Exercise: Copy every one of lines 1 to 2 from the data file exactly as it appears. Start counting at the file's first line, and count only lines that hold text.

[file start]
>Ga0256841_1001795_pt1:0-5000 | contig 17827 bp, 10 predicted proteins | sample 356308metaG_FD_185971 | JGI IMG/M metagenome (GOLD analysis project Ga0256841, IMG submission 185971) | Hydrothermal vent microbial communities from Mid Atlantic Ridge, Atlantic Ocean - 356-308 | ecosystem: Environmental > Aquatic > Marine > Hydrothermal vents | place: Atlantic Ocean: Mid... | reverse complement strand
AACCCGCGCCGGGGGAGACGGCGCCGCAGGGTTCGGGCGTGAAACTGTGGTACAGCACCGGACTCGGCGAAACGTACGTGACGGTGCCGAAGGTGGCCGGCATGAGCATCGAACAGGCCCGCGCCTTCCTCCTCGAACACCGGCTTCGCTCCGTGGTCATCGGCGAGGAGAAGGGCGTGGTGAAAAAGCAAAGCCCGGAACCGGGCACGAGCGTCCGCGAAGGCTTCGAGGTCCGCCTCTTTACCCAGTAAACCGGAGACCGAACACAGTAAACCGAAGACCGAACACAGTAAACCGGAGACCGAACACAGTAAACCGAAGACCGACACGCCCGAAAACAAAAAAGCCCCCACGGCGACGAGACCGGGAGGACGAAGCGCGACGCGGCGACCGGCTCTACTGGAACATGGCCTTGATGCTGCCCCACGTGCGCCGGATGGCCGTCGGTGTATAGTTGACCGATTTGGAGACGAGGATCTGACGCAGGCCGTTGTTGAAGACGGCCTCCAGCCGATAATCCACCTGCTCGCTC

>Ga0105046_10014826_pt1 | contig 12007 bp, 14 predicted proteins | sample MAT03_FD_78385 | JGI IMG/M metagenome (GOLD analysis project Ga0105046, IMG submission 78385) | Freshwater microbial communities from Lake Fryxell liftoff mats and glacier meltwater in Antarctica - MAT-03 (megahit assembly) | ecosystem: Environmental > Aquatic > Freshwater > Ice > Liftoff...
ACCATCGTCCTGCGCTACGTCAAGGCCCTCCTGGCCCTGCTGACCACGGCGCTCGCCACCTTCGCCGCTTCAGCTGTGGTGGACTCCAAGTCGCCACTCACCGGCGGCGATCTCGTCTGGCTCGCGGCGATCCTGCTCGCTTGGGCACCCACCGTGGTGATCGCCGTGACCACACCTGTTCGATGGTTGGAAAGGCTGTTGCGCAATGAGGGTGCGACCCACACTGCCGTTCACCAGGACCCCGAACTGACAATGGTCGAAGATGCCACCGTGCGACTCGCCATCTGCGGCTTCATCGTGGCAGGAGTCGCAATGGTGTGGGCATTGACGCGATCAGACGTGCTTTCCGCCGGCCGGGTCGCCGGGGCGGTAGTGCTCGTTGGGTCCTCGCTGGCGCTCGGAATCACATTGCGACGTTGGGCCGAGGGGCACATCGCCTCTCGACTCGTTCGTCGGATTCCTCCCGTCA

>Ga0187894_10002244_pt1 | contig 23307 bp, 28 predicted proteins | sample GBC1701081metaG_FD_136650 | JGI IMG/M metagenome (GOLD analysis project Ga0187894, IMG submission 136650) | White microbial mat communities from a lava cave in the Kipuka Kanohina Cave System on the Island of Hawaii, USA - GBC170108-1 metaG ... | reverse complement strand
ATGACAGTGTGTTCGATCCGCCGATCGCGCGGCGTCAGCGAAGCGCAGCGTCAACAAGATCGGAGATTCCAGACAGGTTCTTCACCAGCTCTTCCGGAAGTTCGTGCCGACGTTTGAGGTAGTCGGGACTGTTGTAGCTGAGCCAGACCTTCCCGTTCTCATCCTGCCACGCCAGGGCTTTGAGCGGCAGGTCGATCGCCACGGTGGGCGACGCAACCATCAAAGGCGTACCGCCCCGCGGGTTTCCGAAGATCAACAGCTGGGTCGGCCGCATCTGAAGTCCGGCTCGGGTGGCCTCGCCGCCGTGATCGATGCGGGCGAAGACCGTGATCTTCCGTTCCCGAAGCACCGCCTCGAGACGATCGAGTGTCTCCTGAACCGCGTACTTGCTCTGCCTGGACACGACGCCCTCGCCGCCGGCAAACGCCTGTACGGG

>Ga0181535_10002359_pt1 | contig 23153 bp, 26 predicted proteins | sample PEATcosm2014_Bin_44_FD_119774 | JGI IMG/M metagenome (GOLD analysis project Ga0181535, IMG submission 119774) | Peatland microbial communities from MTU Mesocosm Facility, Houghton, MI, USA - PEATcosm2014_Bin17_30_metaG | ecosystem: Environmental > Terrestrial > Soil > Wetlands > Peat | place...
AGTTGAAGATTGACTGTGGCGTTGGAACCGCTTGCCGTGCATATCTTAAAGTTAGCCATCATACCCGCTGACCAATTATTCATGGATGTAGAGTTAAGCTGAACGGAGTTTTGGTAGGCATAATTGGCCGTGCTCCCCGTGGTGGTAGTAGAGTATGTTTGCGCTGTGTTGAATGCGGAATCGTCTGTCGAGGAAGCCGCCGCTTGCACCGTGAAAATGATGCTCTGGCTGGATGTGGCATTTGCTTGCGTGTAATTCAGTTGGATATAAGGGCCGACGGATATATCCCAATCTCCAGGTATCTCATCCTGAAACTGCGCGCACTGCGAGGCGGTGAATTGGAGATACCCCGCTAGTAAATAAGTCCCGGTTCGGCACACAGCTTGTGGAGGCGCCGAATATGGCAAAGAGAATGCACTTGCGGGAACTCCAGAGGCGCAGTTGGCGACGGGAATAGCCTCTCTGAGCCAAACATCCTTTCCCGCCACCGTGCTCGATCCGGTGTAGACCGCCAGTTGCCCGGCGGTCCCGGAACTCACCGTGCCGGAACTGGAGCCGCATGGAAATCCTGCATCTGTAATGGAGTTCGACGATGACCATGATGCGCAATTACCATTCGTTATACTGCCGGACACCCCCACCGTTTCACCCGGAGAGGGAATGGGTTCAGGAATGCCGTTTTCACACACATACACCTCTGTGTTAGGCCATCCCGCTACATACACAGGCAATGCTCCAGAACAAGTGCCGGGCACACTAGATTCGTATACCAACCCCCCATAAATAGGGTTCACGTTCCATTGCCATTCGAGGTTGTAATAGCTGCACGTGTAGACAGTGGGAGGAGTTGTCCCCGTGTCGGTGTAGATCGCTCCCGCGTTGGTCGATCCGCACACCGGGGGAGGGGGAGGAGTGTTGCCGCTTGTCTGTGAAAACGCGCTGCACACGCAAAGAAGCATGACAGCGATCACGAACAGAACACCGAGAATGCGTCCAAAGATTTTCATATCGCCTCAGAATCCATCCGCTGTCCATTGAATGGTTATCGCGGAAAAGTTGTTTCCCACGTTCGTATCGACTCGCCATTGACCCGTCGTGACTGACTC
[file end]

>Ga0256841_1001795_pt1:0-5000 | contig 17827 bp, 10 predicted proteins | sample 356308metaG_FD_185971 | JGI IMG/M metagenome (GOLD analysis project Ga0256841, IMG submission 185971) | Hydrothermal vent microbial communities from Mid Atlantic Ridge, Atlantic Ocean - 356-308 | ecosystem: Environmental > Aquatic > Marine > Hydrothermal vents | place: Atlantic Ocean: Mid... | reverse complement strand
AACCCGCGCCGGGGGAGACGGCGCCGCAGGGTTCGGGCGTGAAACTGTGGTACAGCACCGGACTCGGCGAAACGTACGTGACGGTGCCGAAGGTGGCCGGCATGAGCATCGAACAGGCCCGCGCCTTCCTCCTCGAACACCGGCTTCGCTCCGTGGTCATCGGCGAGGAGAAGGGCGTGGTGAAAAAGCAAAGCCCGGAACCGGGCACGAGCGTCCGCGAAGGCTTCGAGGTCCGCCTCTTTACCCAGTAAACCGGAGACCGAACACAGTAAACCGAAGACCGAACACAGTAAACCGGAGACCGAACACAGTAAACCGAAGACCGACACGCCCGAAAACAAAAAAGCCCCCACGGCGACGAGACCGGGAGGACGAAGCGCGACGCGGCGACCGGCTCTACTGGAACATGGCCTTGATGCTGCCCCACGTGCGCCGGATGGCCGTCGGTGTATAGTTGACCGATTTGGAGACGAGGATCTGACGCAGGCCGTTGTTGAAGACGGCCTCCAGCCGATAATCCACCTGCTCGCTC